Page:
Summary, Conclusions, and Humanistic Implications
So what’s the bottom line? What can science tell us about the myriad “mysteries of human nature?” After all, people have been using proto-scientific (early precursors) and quasi-scientific (similar but less effective) methods to study human psychology for at least 2500 years. And as we’ve learned in this module, the scientific method itself has been applied to at least some degree for around 100 years. A fair question is, “What have we learned thus far?” And a fair answer is, “A great deal!” (And far, far more than most of the public — even the relatively well-informed public like humanists — can imagine.)
The subsequent modules in this course will provide scientific answers to many mysteries of human psychology, and the individualized exercises and assignments will afford KOHE students many opportunities to both verify the psychological principles for themselves and apply them to phenomena of greater personal relevance. Here, at the end of this Introductory Module, we can offer some hints as to where we’ll be going in later lessons, and how we’ll get there:
We’ll address in greater detail where most human thoughts, feelings, and behaviors come from, how they’re developed, and how they can be changed.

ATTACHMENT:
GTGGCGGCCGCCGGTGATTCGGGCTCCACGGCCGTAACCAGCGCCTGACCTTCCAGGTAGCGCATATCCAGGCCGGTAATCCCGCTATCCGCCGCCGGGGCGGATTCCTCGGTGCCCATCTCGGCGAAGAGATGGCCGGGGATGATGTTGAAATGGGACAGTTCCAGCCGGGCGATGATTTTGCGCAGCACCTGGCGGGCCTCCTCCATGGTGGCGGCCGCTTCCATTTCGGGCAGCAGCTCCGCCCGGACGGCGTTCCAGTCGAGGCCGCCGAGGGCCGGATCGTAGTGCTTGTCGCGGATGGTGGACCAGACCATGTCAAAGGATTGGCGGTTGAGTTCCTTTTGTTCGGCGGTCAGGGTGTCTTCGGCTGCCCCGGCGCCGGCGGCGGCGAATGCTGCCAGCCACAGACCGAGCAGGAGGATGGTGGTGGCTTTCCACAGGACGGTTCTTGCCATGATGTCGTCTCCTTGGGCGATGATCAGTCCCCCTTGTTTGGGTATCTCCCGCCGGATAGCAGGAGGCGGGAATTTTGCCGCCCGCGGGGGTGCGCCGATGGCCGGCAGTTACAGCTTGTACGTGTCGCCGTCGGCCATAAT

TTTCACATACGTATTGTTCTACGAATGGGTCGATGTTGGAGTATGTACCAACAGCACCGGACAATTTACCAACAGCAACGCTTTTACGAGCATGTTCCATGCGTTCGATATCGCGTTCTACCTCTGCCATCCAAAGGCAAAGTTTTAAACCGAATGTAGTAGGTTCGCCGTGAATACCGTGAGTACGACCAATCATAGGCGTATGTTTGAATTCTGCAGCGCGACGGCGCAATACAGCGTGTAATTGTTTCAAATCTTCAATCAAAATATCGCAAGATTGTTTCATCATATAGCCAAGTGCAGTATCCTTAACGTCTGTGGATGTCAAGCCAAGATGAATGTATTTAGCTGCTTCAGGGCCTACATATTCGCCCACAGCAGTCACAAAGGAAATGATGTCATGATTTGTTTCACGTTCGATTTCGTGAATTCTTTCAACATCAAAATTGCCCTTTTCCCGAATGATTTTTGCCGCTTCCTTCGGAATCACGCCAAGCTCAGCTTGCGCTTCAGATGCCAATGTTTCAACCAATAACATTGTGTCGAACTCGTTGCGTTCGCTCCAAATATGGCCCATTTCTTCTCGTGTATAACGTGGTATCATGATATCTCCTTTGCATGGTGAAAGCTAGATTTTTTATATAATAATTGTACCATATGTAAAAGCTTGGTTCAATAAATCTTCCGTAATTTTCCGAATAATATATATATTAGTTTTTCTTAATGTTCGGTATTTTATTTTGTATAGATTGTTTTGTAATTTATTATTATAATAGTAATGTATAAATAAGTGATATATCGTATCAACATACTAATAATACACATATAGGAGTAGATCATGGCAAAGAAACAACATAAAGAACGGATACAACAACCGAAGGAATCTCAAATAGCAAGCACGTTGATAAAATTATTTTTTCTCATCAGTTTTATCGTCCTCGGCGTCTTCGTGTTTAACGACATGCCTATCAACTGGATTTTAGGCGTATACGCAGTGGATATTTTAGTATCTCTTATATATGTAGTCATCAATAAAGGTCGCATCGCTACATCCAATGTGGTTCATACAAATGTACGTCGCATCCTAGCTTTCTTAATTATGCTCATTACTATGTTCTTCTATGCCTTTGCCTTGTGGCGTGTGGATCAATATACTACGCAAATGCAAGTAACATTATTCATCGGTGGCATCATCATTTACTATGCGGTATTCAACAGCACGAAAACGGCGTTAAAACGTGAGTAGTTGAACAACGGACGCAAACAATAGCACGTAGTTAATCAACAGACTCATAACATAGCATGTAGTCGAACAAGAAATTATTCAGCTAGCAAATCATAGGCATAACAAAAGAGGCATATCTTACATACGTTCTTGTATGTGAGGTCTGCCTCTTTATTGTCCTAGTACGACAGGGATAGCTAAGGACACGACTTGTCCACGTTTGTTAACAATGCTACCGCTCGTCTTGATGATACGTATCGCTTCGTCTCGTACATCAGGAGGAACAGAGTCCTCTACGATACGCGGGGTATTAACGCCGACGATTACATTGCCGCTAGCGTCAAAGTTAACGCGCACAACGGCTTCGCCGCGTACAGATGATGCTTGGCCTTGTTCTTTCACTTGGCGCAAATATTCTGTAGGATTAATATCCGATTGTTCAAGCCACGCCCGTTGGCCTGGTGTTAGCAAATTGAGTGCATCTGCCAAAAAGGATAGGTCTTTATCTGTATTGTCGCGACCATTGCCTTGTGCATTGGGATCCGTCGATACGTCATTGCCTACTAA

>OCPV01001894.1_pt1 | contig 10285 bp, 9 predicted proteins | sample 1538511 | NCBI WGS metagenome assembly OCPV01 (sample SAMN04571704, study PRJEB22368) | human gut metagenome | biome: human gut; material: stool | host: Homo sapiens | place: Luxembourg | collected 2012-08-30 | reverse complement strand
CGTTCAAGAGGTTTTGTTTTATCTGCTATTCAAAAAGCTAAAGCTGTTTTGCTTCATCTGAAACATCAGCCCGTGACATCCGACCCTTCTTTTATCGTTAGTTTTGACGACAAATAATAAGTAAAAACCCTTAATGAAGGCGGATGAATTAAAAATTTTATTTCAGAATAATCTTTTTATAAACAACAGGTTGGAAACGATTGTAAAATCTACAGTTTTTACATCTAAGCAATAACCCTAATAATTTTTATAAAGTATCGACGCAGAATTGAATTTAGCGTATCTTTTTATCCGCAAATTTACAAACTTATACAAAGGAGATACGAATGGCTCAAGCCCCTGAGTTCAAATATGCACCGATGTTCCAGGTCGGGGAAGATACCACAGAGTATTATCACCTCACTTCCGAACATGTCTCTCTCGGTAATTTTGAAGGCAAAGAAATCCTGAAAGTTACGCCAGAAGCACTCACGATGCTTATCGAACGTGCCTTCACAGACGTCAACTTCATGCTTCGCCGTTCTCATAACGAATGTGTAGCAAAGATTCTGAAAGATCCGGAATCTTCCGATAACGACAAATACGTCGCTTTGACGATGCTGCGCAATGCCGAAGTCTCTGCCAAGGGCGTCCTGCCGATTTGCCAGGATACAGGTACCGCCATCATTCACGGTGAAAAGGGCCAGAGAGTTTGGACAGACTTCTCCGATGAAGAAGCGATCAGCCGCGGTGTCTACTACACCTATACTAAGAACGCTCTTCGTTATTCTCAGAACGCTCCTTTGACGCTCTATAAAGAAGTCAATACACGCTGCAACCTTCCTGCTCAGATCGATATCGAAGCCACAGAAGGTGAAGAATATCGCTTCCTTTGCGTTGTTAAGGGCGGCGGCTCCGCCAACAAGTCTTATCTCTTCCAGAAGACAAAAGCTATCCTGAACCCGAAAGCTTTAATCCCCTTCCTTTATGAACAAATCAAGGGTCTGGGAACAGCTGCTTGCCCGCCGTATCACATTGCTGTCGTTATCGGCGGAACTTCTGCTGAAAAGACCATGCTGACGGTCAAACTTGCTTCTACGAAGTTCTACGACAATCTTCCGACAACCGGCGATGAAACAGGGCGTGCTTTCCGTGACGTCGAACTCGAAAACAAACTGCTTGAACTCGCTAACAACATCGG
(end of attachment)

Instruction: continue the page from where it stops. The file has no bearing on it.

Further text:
We’ll cover the relative contributions of the genes, learning, and trauma to human psychology, and what tools of psychological technology non-scientists and non-psychologists can use to effectively change their own and others’ psychology.
With each major step along the way, we’ll address how psychological knowledge relates to humanism, and how humanists can apply that knowledge for the betterment of themselves, their societies, and their world.
Thus, the very good news — for both humanists and all of humankind — is that scientific psychology has already progressed far enough to broach a cautious but exciting hypothesis; i.e., that all of the previously mysterious “psychology of the human mind” is really just scientifically discoverable “biochemistry of the human brain.” (This theorem will be discussed in detail in the Comprehensive Module.) If this is true, and all the best evidence indicates that it is, the implications are enormous! Not only would it mean that all the mysteries — both great and small — about human psychology are ultimately knowable through rational inquiry and scientific research, but it would also imply that we could essentially discount all paranormal and supernatural explanations for human psychology as functionally baseless and useless. What an exciting prospect!
PSH100 is not just an academic study for increasing students’ knowledge. Since the subject of this course is the human brain and how and why it functions as it does, every lesson can have significant and, occasionally, profound applications to students’ daily lives. To help students see those applications, each and every lesson will include exercises to enable students to sharpen their cognitive (thinking) skills and demonstrate important psychological principles or phenomena for themselves in their own everyday situations.